During the civil war he fought on the side of Otho against Vitellius, and obtained a considerable success against Aulus Caecina Alienus (one of the Vitellian generals) near Cremona, but did not follow it up. When Caecina had been joined by Fabius Valens, Paulinus advised his colleagues not to risk a decisive battle, but his advice was disregarded, and Otho (q.v.) was utterly defeated at Bedriacum.
He was chosen emperor in his forty-third year by the officers of the army at Nicaea in Bithynia in 364, and shortly afterwards named his brother Valens colleague with him in the empire.
Spain, the Gauls, Britain and Africa, leaving to Valens the eastern half of the Balkan Peninsula, Greece, Egypt, Syria and Asia Minor as far as Persia.
In Egypt, if not even before leaving Italy, he had become intimately acquainted with Melania, a wealthy and devout Roman widow; and when she removed to Palestine, taking with her a number of clergy and monks on whom the persecutions of the Arian Valens had borne heavily, Rufinus (about 378) followed her.
Far from being ambitious or scheming, he was lazy and selfindulgent, fond of eating and drinking, and owed his elevation to the throne to Caecina and Valens, commanders of two legions on the Rhine.
During his brief administration Vitellius showed indications of a desire to govern wisely, but he was completely under the control of Valens and Caecina, who for their own ends encouraged him in a course of vicious excesses which threw his better qualities into the background.
FLAVIUS (?-408) STILICHO, Roman general and statesman, was the son of a Vandal who had served as an officer in the army of the emperor Valens (364-378).
He restored the aqueduct built by Valens and destroyed by the barbarians.
Basil of Caesarea, throwing over the cause of Eustathius, championed that of Meletius who, when after the death of Valens he returned in triumph to Antioch, was hailed as the leader of Eastern orthodoxy.
When Valens met his death fighting against the Goths near Adrianople on the 9th of August in the same year, the government of the eastern empire devolved upon Gratian, but feeling himself unable to resist unaided the incursions of the barbarians, he ceded it to Theodosius (January 379) With Theodosius he cleared the Balkans of barbarians..
The bishops of the East, however, under the direction of St Basil, were involved in a struggle with the emperor Valens, whose policy was favourable to the council of Rimini.
Valens Acidalius >>
He was not ordained presbyter until 365, and his ordination was probably the result of the entreaties of his ecclesiastical superiors, who wished to use his talents against the Arians, who were numerous in that part of the country and were favoured by the Arian emperor, Valens, who then reigned in Constantinople.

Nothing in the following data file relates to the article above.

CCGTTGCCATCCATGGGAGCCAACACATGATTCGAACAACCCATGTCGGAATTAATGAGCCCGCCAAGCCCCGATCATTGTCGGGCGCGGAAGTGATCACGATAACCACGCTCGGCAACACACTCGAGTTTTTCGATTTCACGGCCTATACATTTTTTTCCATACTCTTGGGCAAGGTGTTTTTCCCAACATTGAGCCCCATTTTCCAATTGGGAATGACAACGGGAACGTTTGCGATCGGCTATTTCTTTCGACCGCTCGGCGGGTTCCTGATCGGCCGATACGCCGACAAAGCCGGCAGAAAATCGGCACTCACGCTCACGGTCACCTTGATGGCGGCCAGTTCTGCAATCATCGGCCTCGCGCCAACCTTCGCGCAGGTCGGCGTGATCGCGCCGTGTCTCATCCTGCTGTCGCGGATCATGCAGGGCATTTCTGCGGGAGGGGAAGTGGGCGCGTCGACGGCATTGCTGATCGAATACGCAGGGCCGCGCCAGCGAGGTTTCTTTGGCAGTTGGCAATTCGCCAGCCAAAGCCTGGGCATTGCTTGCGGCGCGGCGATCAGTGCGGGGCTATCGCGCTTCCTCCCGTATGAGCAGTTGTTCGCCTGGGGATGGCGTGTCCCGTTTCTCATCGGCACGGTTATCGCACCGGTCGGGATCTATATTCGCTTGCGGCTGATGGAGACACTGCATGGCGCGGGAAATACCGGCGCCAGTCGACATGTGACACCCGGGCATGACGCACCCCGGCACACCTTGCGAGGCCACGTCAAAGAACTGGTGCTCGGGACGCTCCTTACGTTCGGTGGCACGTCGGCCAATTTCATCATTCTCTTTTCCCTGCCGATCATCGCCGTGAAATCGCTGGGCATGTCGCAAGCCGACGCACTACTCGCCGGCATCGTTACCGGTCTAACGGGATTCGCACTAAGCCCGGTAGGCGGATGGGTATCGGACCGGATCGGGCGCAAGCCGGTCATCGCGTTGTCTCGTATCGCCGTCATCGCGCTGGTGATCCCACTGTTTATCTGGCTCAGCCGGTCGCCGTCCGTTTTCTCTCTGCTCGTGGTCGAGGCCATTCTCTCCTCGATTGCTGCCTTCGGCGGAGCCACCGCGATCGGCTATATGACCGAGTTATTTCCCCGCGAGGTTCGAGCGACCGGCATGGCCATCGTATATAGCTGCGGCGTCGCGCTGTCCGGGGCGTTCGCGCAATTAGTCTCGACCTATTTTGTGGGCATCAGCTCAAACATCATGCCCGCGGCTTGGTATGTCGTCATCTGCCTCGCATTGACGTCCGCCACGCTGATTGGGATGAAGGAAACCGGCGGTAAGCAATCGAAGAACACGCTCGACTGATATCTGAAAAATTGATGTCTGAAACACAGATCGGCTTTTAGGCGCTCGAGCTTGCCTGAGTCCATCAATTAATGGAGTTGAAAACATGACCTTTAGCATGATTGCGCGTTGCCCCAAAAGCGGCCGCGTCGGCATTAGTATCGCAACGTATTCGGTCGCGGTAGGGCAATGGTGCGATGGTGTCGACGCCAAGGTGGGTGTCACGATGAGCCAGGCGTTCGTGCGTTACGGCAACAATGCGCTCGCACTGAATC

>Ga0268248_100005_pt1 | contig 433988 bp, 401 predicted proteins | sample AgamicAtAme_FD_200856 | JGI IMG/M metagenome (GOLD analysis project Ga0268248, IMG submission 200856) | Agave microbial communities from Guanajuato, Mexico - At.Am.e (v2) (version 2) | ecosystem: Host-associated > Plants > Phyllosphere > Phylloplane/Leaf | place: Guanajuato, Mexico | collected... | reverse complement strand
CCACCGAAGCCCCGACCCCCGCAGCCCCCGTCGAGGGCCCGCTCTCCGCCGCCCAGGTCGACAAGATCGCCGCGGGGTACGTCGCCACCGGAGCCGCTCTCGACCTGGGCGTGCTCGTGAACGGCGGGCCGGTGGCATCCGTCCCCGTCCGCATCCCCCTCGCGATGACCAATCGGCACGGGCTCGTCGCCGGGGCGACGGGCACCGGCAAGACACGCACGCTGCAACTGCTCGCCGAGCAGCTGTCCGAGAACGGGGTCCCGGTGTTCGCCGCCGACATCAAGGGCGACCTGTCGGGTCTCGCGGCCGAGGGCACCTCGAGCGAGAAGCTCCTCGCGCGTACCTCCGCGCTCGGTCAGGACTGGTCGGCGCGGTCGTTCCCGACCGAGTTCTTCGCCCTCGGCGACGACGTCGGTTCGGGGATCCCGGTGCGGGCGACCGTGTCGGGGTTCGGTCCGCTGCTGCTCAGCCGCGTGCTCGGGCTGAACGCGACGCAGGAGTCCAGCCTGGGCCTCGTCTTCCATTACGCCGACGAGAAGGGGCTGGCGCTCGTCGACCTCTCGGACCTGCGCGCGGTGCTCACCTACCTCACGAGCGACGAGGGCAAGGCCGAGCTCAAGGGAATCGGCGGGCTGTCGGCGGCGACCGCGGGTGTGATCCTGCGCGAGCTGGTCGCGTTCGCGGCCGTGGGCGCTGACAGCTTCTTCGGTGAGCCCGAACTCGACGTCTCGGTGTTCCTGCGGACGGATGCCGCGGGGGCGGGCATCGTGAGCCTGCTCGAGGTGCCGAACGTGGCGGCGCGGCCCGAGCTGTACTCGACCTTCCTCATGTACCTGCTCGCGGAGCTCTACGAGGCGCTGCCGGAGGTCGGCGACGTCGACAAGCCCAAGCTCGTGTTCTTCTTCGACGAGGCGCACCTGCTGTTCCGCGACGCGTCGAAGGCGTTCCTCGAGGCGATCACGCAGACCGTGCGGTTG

At the accession of Valens (364) he retired to his estate at Lesbos, but soon returned to Constantinople, where he died in 367.
He held the office of secretary (magister memoriae) at Constantinople, accompanied Julian on his expedition against the Persians (363), and was alive during the reign of Valens (364-378), to whom he dedicates his history.
But the arrival of Fabius Valens altered the aspect of affairs.
The Christian Byzantine and Roman emperors, from Valens onwards, enacted strict laws against the Manichaeans.
The Goths, who had already invaded Moesia in 250, hard pressed by the Huns, again crossed the Danube during the reign of Valens (376), and with his permission settled in Moesia.
But quarrels soon took place, and the Goths under Fritigern defeated Valens in a great battle near Adrianople (378).
Then followed the negotiations with the emperor Valens, the general adhesion of the Visigoths under Frithigern to Arian Christianity, the crossing of the Danube by himself and a host of his followers, and the troubles which culminated in the battle of Adrianople and the death of Valens (378).
It may have been he who, as a "presbyter christiani ritus," conducted negotiations with Valens before the battle of Adrianople; but that he headed a previous embassy asking for leave for the Visigoths to settle on Roman soil, and that he then, for political motives, professed himself a convert to the Arian creed, favoured by the emperor, and drew with him the whole body of his countrymen - these and other similar stories of the orthodox church historians appear to be without foundation.